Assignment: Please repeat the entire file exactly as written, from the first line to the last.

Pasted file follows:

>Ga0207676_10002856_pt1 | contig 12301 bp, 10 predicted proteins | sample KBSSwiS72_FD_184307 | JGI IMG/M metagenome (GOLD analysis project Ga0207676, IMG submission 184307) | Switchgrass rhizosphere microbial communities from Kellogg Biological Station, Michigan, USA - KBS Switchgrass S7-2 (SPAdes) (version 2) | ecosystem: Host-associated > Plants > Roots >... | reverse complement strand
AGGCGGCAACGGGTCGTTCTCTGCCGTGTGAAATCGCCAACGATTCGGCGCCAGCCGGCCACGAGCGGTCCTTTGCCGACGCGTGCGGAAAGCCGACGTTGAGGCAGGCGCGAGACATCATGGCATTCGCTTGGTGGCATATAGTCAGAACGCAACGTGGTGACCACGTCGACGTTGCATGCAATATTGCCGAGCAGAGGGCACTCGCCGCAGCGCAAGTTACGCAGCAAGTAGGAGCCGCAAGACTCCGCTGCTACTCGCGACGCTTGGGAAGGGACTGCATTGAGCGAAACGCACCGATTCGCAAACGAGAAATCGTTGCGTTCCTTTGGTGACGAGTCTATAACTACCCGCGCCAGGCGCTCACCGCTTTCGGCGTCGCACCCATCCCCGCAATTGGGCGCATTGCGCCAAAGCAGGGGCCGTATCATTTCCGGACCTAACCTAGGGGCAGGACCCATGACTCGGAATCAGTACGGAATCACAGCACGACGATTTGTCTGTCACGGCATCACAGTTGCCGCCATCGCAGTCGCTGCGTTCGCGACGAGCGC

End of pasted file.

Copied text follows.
>Ga0207676_10002856_pt1 | contig 12301 bp, 10 predicted proteins | sample KBSSwiS72_FD_184307 | JGI IMG/M metagenome (GOLD analysis project Ga0207676, IMG submission 184307) | Switchgrass rhizosphere microbial communities from Kellogg Biological Station, Michigan, USA - KBS Switchgrass S7-2 (SPAdes) (version 2) | ecosystem: Host-associated > Plants > Roots >... | reverse complement strand
AGGCGGCAACGGGTCGTTCTCTGCCGTGTGAAATCGCCAACGATTCGGCGCCAGCCGGCCACGAGCGGTCCTTTGCCGACGCGTGCGGAAAGCCGACGTTGAGGCAGGCGCGAGACATCATGGCATTCGCTTGGTGGCATATAGTCAGAACGCAACGTGGTGACCACGTCGACGTTGCATGCAATATTGCCGAGCAGAGGGCACTCGCCGCAGCGCAAGTTACGCAGCAAGTAGGAGCCGCAAGACTCCGCTGCTACTCGCGACGCTTGGGAAGGGACTGCATTGAGCGAAACGCACCGATTCGCAAACGAGAAATCGTTGCGTTCCTTTGGTGACGAGTCTATAACTACCCGCGCCAGGCGCTCACCGCTTTCGGCGTCGCACCCATCCCCGCAATTGGGCGCATTGCGCCAAAGCAGGGGCCGTATCATTTCCGGACCTAACCTAGGGGCAGGACCCATGACTCGGAATCAGTACGGAATCACAGCACGACGATTTGTCTGTCACGGCATCACAGTTGCCGCCATCGCAGTCGCTGCGTTCGCGACGAGCGC